Britain's sudden entry into the European Monetary System after 11 years of staying out is a welcome U-turn by Prime Minister Margaret Thatcher. It suggests that Britain means to play its full role in Europe as a counterweight to united Germany, and feels up to it. Only a year ago, the highly respected chancellor of the exchequer, Nigel Lawson, resigned when Mrs. Thatcher vetoed his effort to link the pound to the European Community currencies. Now Mr. Lawson's successor, John Major, has done it with her blessing.
Part of this is domestic politics, to refute the accusation that Mrs. Thatcher's chauvinism isolates Britain from Europe and to counter the reputation for responsibility being forged by the opposition Labor Party under Neil Kinnock. The ruling Conservatives are well behind in the polls and must call an election by summer 1992.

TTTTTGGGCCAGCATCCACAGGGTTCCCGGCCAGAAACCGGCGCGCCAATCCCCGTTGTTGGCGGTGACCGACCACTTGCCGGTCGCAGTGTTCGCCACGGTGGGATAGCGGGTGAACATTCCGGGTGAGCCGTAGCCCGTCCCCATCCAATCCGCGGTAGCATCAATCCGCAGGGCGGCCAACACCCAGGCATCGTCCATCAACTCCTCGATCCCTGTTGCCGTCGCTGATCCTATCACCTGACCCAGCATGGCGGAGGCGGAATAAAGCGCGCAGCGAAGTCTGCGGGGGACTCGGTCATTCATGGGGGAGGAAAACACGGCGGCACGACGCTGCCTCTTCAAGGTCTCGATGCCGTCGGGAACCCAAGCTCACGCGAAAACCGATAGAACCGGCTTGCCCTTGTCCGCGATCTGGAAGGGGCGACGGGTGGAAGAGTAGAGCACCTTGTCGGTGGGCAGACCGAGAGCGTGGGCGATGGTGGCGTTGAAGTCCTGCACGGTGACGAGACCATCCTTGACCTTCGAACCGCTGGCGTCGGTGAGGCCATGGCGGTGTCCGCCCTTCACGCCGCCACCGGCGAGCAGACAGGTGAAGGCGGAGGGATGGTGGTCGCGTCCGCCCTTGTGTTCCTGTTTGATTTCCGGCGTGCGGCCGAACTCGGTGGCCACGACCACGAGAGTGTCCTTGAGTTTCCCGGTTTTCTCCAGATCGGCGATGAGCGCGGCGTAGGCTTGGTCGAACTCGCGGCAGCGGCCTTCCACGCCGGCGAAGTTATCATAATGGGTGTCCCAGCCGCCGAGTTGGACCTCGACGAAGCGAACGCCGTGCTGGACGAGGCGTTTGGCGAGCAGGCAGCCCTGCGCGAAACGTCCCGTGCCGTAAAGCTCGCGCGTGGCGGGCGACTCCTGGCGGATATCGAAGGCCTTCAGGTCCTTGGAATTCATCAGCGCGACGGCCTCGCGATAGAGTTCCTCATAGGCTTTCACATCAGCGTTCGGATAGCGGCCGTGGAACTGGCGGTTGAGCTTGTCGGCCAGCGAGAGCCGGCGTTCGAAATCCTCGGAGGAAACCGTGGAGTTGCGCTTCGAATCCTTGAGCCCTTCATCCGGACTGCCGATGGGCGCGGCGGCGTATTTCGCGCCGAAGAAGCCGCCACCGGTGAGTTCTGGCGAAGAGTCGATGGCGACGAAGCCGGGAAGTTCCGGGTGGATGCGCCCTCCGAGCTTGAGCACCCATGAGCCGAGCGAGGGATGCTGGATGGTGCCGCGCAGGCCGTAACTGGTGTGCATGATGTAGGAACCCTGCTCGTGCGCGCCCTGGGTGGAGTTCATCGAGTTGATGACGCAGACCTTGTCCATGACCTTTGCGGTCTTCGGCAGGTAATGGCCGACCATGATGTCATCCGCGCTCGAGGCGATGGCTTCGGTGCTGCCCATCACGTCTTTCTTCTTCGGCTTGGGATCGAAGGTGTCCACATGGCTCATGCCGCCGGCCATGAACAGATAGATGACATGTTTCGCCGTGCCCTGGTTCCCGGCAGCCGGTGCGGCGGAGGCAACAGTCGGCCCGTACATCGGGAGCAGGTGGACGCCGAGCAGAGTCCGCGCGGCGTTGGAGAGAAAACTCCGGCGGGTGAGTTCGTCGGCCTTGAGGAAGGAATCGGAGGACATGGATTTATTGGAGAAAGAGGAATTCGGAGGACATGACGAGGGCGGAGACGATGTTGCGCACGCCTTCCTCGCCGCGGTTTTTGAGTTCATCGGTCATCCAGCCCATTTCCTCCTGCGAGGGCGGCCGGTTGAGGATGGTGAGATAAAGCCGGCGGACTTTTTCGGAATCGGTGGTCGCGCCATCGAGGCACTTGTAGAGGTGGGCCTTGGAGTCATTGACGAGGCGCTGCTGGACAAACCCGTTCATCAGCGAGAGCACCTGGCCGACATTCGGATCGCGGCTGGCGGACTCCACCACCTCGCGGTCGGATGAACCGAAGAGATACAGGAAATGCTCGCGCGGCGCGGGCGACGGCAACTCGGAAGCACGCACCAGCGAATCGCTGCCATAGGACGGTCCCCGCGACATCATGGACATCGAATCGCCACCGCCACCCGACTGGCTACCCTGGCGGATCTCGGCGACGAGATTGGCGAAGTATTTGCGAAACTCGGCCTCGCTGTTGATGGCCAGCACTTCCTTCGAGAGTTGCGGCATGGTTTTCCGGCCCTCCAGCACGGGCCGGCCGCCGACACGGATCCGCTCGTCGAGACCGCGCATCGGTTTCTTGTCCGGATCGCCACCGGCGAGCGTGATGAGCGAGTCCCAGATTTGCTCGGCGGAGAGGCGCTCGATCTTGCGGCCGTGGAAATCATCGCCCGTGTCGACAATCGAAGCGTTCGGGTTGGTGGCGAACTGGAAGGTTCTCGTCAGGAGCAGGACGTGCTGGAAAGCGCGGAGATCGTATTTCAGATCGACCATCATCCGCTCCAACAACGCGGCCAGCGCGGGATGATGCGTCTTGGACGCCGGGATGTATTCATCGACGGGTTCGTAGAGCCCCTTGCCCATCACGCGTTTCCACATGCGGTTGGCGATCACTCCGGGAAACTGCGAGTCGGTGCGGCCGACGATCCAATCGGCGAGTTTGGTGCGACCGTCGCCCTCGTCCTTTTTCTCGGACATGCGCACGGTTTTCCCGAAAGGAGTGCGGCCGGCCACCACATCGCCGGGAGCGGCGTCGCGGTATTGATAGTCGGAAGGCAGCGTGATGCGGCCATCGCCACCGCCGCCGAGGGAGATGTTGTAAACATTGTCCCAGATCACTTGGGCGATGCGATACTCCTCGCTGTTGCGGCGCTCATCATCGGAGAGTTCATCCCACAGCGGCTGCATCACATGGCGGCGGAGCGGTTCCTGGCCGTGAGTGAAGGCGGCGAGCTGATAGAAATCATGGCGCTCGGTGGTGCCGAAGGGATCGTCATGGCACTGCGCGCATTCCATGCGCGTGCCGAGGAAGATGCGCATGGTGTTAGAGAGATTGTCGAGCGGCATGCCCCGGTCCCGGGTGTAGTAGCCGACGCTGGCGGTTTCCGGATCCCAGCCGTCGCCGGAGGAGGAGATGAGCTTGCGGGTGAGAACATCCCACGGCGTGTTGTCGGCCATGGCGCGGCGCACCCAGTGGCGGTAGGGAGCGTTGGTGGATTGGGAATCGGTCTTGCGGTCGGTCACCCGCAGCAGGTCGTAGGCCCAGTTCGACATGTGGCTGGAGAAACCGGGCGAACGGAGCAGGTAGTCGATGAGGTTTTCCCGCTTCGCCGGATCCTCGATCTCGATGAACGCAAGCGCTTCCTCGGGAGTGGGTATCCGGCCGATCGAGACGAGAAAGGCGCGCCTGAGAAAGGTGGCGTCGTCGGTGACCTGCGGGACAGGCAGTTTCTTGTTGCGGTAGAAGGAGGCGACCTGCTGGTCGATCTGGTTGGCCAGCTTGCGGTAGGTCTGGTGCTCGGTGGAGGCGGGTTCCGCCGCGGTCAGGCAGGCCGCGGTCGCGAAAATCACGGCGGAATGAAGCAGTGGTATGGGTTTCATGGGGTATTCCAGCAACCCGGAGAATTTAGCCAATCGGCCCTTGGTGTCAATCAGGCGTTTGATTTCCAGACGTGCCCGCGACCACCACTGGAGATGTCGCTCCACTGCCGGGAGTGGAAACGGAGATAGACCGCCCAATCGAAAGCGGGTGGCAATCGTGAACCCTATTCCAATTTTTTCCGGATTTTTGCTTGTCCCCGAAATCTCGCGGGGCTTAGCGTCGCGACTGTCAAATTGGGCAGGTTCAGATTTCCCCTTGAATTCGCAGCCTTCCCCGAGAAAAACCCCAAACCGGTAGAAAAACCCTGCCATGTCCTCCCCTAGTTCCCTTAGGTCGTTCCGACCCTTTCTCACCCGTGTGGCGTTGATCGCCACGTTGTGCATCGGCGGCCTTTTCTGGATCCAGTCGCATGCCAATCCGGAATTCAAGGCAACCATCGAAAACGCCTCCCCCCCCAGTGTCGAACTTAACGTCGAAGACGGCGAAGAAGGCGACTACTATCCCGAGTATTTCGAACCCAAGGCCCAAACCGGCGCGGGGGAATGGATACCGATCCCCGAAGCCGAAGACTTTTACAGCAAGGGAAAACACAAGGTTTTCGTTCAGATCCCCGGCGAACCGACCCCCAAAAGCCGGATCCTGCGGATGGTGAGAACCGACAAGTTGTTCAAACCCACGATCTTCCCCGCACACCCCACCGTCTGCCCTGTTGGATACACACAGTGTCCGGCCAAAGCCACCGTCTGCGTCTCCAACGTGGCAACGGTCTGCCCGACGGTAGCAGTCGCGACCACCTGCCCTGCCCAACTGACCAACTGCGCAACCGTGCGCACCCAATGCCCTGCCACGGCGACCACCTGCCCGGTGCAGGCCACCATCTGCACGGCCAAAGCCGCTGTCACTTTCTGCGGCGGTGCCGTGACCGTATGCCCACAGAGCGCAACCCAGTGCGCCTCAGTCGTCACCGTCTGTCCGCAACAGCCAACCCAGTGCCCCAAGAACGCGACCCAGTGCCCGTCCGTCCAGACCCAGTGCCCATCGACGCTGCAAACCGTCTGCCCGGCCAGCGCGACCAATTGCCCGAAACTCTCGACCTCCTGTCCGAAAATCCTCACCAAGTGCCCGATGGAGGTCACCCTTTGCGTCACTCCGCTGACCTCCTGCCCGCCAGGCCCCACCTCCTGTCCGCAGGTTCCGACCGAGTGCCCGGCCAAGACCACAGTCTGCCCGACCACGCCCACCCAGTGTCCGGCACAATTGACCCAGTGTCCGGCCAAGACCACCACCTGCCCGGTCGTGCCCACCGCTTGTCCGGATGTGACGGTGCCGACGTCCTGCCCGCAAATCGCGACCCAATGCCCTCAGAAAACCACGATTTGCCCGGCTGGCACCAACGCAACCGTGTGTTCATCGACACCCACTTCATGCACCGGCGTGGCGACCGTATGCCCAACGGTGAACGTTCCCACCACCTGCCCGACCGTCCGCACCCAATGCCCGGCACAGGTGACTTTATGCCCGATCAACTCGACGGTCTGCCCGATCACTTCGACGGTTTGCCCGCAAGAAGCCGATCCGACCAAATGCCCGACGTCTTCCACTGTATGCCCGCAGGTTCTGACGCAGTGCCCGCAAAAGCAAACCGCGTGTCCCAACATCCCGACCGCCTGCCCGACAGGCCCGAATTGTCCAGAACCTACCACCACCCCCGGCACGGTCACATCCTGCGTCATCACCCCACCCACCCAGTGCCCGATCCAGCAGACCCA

Britain now pegs the pound to 2.95 German marks and undertakes to keep it within 6 percent of that. The move is recognition that Britain, punishing itself with high interest rates, could no longer fight inflation alone. But it risks the fragile export competitiveness of British manufactures, by pegging them to a strong mark that may get stronger. This could make British products prohibitively expensive in future years.